The complexity and volatile profitability in the industry requires that strategic choices be accompanied with a strategic insight that help managements to strategically position their firms within such a challenging competition and realize their advantage while implementing strategy at optimal efficiency. Therefore, firms should first identify their key success factors within the market that determines their ability to survive and prosper. The below table outlines key success factors by identifying the most important requirements, what do customers want, and what needs to be done to survive competition. Table-2) What do Customers Want| How do firms survive competition| Key Success Factors| * Low Freight * High standard and maintained Ship * Safety and Environmental compliance * Reliable Operator| * Cost efficiency and financial strength * Bulk carriers excess capacity, low entry barriers and switching cost mean intense price competition| * Cost efficiency requires bigger fleet with younger age. * Operational efficiency through weather routing, bunkering, speed etc. * Differentiation requires high standards ships complying with latest international requirements. Strategic Management As part of the strategic management, firms need to strategically position themselves by identifying the purpose of the firm. This is only possible after we analyze external factors, stakeholders’ expectation, internal capabilities and culture. Such purpose is then to be communicated through a vision, mission and values statements. Strategic choices are also critical part in the strategic management process. It involves the choices of corporate and business level strategies on where and how the firm competes.

    Corporate strategy identifies the purpose and the scope of the firm which meets stakeholders’ expectations whereas business strategy identifies how the business will compete in a particular market; it concerns strategic decisions about choice of products and markets, gaining advantage and creating innovative opportunities. Implementing strategy in action involves proper structuring to support performance, deploying resources such as people, information, finance etc, and to consider the development processes of an organisation.

    It should be noted that a successful strategy is only realized gradually from the intended strategy, which what Henry Mintzberg terms “emergent strategy”. Hence, managing strategy very often involves strategic change. Therefore; a winning strategy must be associated with any decision; it gives the direction and scope of activities over the long-term to achieve an advantage over competition within its environment by deploying resources and organizing structure to professionally implement the strategy to meet long term objectives and stakeholders’ expectation. Conclusion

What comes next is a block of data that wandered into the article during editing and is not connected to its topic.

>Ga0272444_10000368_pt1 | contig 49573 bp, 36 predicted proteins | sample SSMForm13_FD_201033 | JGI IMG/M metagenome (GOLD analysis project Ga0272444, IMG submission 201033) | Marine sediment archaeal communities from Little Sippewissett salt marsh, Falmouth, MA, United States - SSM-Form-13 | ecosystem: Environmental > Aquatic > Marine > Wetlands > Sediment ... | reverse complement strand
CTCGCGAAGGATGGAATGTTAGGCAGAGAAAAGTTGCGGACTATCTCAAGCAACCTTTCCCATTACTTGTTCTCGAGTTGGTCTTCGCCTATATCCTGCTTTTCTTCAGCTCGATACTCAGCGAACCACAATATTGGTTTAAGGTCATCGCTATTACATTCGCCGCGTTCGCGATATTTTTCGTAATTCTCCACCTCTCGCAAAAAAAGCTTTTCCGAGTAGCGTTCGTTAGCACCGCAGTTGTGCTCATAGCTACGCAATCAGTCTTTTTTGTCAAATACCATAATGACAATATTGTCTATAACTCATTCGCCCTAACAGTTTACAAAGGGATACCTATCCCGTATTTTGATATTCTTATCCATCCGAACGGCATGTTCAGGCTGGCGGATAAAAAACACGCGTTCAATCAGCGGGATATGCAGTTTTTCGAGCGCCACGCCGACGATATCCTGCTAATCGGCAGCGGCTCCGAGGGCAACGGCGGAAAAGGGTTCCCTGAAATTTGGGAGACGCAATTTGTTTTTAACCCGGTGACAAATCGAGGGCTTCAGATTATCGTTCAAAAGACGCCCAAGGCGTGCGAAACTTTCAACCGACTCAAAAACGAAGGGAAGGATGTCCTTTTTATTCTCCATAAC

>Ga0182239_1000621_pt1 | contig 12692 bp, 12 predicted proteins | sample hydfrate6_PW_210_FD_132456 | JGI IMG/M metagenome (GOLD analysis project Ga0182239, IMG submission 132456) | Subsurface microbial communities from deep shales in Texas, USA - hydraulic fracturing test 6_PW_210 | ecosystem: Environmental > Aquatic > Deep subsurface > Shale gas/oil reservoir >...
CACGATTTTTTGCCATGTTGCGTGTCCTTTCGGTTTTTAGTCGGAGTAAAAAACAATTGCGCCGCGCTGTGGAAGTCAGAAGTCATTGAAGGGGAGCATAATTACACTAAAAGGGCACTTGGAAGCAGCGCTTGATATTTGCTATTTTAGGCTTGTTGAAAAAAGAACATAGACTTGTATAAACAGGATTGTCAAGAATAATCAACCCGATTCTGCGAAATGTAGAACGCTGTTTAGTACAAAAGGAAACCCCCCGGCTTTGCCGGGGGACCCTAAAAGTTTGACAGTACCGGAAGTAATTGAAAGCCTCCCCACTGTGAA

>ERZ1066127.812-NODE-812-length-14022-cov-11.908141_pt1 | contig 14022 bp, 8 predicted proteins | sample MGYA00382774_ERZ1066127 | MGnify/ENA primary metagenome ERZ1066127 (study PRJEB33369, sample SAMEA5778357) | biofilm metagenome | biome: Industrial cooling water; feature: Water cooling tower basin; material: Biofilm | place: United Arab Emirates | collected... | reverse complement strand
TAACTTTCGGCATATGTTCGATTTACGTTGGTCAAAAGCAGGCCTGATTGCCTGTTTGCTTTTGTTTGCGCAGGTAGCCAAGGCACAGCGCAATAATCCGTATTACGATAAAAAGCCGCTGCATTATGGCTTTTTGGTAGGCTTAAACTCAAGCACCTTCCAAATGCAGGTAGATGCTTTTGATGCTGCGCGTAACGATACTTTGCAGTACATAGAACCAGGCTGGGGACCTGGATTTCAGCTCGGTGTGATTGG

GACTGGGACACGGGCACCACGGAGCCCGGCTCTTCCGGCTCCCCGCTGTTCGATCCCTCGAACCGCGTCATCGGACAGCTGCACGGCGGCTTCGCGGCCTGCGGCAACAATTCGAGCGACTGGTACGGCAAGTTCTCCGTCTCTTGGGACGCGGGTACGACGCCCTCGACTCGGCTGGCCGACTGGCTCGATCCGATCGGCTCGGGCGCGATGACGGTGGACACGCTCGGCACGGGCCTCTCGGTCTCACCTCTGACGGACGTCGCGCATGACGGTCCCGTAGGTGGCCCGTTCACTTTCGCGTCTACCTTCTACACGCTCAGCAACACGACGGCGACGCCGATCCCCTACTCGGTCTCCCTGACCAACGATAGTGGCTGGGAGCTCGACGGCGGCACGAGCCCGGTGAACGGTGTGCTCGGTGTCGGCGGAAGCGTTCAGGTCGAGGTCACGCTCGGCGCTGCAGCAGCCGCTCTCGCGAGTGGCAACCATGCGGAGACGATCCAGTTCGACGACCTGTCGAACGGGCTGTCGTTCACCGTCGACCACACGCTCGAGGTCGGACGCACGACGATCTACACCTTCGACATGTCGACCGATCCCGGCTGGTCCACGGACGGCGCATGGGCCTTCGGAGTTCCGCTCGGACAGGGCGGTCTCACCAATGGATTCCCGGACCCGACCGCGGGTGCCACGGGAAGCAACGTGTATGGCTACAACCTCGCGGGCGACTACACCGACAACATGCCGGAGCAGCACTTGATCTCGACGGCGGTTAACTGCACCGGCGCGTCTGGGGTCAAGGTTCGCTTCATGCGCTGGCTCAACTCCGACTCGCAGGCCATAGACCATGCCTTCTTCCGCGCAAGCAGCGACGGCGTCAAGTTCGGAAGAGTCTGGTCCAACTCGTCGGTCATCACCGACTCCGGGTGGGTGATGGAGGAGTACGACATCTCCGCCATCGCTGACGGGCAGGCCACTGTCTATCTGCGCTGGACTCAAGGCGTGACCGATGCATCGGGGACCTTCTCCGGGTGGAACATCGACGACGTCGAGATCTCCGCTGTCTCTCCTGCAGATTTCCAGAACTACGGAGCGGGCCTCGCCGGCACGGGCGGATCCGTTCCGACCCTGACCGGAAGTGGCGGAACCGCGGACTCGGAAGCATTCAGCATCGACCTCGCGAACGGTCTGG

Given that 80% of international trade is carried by sea, any change in the macroeconomic environment will have a great impact on the drybulk market competitive structure and profitability. With a known cyclical and volatile freight rates, players must have a winning strategy within their firms that help in realizing their advantage and meet their long-term objectives. Therefore, and especially that many owners are now considering to enter the market, or increase their fleet, it is important to strategically analyze the effect of the external factors and their effect on the competitive structure in the near and long-term future.

    My report has covered some of the personal views on the near-term future, and what various scenarios they can shape. I hope it can help managers to identify their key success factors and formulate their strategies accordingly and be ready for a challenging and uncertain future ahead. References * World Trade Organization, (2010). (online) Available from http://www. wto. org (accessed on 14. 03. 2010) * United Nations Conference on Trade and Development UNCTAD, (2010).

    Review of maritime studies 2009 (online) available from http://r0. unctad. org/ttl (accessed on 12. 03. 2010) * Martin Stopford (2008), Maritime Economics (3rd edition), Routledge. * Robert M. Grant (2008), Contemporary Strategy Analysis (6th edition), Wiley * United Nation Framework for Climate Change Convention UNFCCC, (2010). (Online) Available from http://unfccc. int/2860. php (accessed on 14. 03. 10). * International Maritime Organization IMO, (2010). (Online) available from http://www. imo. org (accessed on 12. 03. 2010).

    Drybulk Shipping – Strategic Analysis. (2018, May 10). Retrieved from